When I started working in the nonprofit sector after college, I worked as an assistant preschool teacher in daycare center. I was paid above minimum wage, but not a lot above minimum wage. I got semiannual raises, but they weren’t big raises. The majority of the parents who enrolled their kids had low wage jobs and were single, so even with the sliding scale tuition that the center used, they had difficulty paying the tuition. The parents who could pay more did, but they were lower in number than those who paid a deeply discounted price. Government grants helped, but the aid could only be stretched so far.
Many nonprofits operate this way when it comes to paying their employees. Most pay above minimum wage, but not a whole lot above minimum wage. Their annual budgets are generally tight, so unless they have a balanced development program that collects income from a variety of sources, not just fees for services, then those they employ must expect lower wages so they can serve a greater number of clients.
This year, voters in five states and several municipalities chose to raise the minimum wages in their locations, some as high as $15 an hour.
These choices by voters have caused a real problem for nonprofit agencies. Many of their employees, even while being paid above their current minimum wages, do not currently make that much an hour. This will create some difficult choices for nonprofits. Will they raise the pay of some employees and let others go? What programs will they need to cut and which ones will they keep? If they continue to keep all the programs, where will they get the money?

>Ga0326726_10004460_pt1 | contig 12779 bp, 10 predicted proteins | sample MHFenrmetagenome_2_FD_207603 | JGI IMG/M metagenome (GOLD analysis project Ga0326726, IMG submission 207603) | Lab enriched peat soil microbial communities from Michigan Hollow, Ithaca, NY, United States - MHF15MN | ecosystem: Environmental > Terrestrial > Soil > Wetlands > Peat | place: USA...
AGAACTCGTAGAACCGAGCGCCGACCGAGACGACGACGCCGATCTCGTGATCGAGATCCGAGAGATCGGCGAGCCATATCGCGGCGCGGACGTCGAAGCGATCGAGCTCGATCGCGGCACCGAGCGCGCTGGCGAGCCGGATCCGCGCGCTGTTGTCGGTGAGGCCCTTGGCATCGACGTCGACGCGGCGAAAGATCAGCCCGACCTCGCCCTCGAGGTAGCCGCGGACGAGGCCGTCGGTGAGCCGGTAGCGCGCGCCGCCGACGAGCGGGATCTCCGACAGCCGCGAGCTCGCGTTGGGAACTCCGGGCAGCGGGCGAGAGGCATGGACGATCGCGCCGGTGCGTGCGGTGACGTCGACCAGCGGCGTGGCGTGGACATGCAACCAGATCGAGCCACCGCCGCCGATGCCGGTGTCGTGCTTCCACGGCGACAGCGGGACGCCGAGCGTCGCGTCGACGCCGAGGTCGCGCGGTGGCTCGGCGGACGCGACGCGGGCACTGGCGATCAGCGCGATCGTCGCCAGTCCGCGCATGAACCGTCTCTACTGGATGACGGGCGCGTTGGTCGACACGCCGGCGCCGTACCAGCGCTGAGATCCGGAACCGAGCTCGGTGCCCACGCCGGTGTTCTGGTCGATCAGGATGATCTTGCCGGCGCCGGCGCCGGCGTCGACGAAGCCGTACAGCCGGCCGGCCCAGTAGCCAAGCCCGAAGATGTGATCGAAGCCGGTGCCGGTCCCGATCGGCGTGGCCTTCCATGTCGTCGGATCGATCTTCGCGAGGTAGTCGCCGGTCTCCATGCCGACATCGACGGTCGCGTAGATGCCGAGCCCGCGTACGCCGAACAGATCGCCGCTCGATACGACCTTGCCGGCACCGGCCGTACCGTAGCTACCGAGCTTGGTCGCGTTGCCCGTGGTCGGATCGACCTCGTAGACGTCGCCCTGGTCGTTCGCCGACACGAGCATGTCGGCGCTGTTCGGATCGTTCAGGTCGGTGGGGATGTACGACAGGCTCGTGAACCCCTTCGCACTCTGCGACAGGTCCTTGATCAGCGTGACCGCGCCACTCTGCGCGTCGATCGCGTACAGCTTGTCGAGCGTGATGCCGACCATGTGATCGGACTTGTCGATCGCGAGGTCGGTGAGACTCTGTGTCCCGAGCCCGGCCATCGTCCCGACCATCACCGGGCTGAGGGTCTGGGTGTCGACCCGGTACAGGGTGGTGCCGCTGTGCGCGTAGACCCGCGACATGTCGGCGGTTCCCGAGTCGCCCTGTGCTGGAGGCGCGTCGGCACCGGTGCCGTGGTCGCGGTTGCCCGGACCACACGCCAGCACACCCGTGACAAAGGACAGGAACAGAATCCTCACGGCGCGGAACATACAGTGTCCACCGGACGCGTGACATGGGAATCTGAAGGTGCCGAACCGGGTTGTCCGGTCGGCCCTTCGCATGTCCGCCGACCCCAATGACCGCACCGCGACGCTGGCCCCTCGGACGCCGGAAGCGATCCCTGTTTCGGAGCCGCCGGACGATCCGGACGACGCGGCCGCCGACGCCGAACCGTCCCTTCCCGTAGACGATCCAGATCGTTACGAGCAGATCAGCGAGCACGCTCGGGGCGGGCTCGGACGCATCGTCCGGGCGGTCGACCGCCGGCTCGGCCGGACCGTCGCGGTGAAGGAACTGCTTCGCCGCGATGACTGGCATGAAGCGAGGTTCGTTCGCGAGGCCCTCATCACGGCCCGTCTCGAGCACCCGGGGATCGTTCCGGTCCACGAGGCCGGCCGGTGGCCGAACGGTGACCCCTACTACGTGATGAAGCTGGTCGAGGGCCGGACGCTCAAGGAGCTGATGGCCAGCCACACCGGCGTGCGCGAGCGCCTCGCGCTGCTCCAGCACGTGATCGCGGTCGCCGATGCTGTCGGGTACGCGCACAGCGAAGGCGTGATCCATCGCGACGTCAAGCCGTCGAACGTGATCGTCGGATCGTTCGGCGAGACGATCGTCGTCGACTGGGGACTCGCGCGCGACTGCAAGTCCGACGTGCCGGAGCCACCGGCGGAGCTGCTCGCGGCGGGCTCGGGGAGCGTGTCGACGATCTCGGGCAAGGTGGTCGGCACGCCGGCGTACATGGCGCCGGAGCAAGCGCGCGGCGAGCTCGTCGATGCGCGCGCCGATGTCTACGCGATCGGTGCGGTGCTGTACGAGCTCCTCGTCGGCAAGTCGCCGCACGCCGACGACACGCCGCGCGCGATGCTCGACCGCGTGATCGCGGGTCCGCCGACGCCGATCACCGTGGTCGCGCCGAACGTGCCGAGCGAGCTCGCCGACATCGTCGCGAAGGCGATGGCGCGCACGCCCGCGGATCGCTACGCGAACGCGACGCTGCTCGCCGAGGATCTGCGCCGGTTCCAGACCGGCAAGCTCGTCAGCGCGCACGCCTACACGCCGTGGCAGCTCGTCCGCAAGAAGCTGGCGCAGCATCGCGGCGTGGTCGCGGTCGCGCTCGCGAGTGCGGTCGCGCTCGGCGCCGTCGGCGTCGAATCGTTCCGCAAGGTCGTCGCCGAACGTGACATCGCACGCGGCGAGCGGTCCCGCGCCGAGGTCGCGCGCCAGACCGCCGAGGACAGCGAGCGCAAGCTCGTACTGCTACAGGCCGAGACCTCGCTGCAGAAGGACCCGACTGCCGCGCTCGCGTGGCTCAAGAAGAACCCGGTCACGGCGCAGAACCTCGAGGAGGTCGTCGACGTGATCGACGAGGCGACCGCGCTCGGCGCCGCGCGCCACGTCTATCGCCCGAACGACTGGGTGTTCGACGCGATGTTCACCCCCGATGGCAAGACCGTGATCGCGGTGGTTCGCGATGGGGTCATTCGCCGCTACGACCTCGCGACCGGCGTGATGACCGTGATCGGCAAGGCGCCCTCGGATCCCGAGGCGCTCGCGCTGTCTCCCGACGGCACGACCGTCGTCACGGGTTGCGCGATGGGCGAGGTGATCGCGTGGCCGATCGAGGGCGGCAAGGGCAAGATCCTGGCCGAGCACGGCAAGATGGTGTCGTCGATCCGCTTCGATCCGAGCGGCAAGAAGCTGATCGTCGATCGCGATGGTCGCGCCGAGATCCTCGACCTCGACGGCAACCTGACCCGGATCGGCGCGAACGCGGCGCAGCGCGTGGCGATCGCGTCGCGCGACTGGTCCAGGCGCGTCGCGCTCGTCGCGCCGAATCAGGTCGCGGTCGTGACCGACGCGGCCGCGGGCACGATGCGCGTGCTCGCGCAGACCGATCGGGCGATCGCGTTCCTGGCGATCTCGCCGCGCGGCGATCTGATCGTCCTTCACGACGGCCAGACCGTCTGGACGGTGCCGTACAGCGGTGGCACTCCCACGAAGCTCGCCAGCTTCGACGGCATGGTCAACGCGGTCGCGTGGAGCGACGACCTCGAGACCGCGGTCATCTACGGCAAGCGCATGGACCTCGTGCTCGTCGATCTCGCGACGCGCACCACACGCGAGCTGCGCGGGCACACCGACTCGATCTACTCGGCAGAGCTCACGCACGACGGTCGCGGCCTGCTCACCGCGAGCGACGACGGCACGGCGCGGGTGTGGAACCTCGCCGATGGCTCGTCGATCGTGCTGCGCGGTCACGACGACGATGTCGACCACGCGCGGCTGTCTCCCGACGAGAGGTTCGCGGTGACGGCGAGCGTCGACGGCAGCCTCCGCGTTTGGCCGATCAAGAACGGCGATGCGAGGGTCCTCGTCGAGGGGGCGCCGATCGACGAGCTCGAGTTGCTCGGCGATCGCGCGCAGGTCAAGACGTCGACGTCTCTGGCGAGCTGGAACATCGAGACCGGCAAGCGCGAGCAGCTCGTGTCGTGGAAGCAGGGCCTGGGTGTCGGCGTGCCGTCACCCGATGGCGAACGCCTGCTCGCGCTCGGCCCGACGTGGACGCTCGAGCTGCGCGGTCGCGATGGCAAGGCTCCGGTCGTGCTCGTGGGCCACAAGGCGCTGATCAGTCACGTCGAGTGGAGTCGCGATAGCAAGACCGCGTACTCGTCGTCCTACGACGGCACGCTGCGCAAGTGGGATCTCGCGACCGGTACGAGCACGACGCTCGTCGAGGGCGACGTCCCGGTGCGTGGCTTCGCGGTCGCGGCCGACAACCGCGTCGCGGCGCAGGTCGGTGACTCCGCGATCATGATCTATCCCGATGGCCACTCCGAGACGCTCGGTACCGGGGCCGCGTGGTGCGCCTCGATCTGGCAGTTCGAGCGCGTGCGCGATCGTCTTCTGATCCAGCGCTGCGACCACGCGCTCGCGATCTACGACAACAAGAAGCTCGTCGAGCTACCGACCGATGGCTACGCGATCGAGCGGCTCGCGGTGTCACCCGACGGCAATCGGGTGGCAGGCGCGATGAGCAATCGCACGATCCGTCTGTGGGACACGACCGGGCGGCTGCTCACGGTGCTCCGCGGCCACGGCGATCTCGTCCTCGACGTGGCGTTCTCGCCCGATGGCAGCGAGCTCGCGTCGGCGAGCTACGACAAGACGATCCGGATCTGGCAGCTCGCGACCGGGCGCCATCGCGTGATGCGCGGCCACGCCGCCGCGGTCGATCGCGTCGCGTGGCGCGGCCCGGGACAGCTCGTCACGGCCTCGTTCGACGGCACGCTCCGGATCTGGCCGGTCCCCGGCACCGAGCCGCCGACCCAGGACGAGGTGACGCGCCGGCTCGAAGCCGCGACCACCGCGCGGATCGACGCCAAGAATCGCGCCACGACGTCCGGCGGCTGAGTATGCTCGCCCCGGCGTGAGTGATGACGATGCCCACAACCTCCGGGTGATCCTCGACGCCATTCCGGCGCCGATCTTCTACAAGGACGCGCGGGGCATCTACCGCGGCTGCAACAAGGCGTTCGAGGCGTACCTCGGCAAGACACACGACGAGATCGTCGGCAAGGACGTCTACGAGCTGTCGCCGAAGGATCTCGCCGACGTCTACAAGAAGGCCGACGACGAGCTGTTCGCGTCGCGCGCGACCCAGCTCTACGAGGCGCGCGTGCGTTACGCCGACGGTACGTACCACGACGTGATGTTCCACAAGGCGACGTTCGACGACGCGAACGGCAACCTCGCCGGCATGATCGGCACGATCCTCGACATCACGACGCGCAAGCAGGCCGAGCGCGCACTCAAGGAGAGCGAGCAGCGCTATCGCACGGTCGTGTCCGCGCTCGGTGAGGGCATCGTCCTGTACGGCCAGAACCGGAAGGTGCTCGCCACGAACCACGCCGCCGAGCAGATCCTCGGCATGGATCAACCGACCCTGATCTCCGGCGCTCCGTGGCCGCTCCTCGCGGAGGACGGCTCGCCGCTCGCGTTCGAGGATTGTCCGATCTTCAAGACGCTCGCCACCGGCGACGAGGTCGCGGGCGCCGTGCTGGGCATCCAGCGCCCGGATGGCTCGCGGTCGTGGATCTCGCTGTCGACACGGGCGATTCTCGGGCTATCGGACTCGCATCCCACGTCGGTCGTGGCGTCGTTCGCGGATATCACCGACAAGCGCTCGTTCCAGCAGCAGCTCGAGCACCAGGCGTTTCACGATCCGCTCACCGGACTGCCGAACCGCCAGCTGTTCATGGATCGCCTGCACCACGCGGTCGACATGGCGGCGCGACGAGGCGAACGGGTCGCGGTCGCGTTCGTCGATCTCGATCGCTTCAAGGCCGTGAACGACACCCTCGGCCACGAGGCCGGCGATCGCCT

Nonprofit leaders have spoken out before the votes were cast. Sylvia Fuerstenberg, director of The Arc of King County, wrote a thoughtful piece describing some of the very real issues that her organization faces after Seattle chose to raise its minimum wage to $15 over the next couple of years. She provides some real food for thought that can be tough to digest.
One of the biggest issues to consider is that many of the organizations affected by these new wage laws get the greatest amount of their budgets from state governments that may not be able to cover the shortfalls created. In California, there are laws prohibiting increased spending by the legislature when a municipality like Oakland or San Francisco raise the local minimum wage, according to an article in the San Jose Mercury News. “However, a 2008 state law precludes nonprofits that provide around-the-clock-care to disabled adults from seeking increased funding to cover a local minimum wage increase, according to department spokeswoman Nancy Lundgren.”
In Illinois, my home state, voters passed a nonbinding vote to raise the minimum wage. An article in the Chicago Tribune points out that the problem here is similar because many nonprofits get the lion’s share of their budgets from contracts to provide services for the state, but because the state has not handled its financial responsibilities responsibly for a number of years, and it is already billions of dollars behind in its payments to those nonprofit contractors(see my previous post, Charities or Government Agencies), and a temporary tax hike will soon expire. The Governor elect ran his campaign on repealing that tax increase, so it is very unlikely that there will be any money to supplement that given to the nonprofit contractors. Another issue is that a state judge has overturned a legislated fix for a hundred billion shortfall for the state employee retirement fund, so any extra money will likely be directed to that issue, unless the state Supreme Court overturns the lower court’s ruling. Something will have to give.
Now that voters have spoken, what will nonprofits do? Nonprofit leaders will have some very difficult decisions to make. I don’t envy them.